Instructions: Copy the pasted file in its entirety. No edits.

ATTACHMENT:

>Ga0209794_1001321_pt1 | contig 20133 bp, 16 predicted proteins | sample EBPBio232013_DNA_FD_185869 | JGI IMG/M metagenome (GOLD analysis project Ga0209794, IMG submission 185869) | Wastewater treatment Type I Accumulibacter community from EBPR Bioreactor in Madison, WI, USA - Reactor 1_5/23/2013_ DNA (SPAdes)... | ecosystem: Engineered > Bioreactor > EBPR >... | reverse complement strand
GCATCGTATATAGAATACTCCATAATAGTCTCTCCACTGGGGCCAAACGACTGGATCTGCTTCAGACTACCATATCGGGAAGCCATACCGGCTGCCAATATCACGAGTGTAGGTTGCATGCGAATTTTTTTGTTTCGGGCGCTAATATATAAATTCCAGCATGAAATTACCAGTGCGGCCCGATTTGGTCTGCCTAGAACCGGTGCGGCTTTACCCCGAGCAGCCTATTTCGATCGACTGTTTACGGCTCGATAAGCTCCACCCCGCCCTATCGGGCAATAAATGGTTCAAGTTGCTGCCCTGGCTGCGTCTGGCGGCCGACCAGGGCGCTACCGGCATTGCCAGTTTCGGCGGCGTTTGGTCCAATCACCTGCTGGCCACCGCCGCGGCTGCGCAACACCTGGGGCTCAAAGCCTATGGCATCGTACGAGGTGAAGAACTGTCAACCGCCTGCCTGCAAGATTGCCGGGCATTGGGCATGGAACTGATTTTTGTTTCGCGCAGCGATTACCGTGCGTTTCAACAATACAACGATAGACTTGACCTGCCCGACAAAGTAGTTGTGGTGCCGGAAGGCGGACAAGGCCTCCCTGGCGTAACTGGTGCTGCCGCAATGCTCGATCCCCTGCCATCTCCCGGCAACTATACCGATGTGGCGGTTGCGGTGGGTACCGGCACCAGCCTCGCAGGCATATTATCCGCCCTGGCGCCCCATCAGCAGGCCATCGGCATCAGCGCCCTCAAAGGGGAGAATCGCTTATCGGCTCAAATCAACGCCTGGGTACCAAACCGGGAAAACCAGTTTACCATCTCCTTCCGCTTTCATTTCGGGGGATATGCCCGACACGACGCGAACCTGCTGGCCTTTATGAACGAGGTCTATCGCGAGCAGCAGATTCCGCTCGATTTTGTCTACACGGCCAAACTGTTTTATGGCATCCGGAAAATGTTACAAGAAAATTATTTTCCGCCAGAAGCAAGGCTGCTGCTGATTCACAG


>Ga0209794_1001321_pt1 | contig 20133 bp, 16 predicted proteins | sample EBPBio232013_DNA_FD_185869 | JGI IMG/M metagenome (GOLD analysis project Ga0209794, IMG submission 185869) | Wastewater treatment Type I Accumulibacter community from EBPR Bioreactor in Madison, WI, USA - Reactor 1_5/23/2013_ DNA (SPAdes)... | ecosystem: Engineered > Bioreactor > EBPR >... | reverse complement strand
GCATCGTATATAGAATACTCCATAATAGTCTCTCCACTGGGGCCAAACGACTGGATCTGCTTCAGACTACCATATCGGGAAGCCATACCGGCTGCCAATATCACGAGTGTAGGTTGCATGCGAATTTTTTTGTTTCGGGCGCTAATATATAAATTCCAGCATGAAATTACCAGTGCGGCCCGATTTGGTCTGCCTAGAACCGGTGCGGCTTTACCCCGAGCAGCCTATTTCGATCGACTGTTTACGGCTCGATAAGCTCCACCCCGCCCTATCGGGCAATAAATGGTTCAAGTTGCTGCCCTGGCTGCGTCTGGCGGCCGACCAGGGCGCTACCGGCATTGCCAGTTTCGGCGGCGTTTGGTCCAATCACCTGCTGGCCACCGCCGCGGCTGCGCAACACCTGGGGCTCAAAGCCTATGGCATCGTACGAGGTGAAGAACTGTCAACCGCCTGCCTGCAAGATTGCCGGGCATTGGGCATGGAACTGATTTTTGTTTCGCGCAGCGATTACCGTGCGTTTCAACAATACAACGATAGACTTGACCTGCCCGACAAAGTAGTTGTGGTGCCGGAAGGCGGACAAGGCCTCCCTGGCGTAACTGGTGCTGCCGCAATGCTCGATCCCCTGCCATCTCCCGGCAACTATACCGATGTGGCGGTTGCGGTGGGTACCGGCACCAGCCTCGCAGGCATATTATCCGCCCTGGCGCCCCATCAGCAGGCCATCGGCATCAGCGCCCTCAAAGGGGAGAATCGCTTATCGGCTCAAATCAACGCCTGGGTACCAAACCGGGAAAACCAGTTTACCATCTCCTTCCGCTTTCATTTCGGGGGATATGCCCGACACGACGCGAACCTGCTGGCCTTTATGAACGAGGTCTATCGCGAGCAGCAGATTCCGCTCGATTTTGTCTACACGGCCAAACTGTTTTATGGCATCCGGAAAATGTTACAAGAAAATTATTTTCCGCCAGAAGCAAGGCTGCTGCTGATTCACAG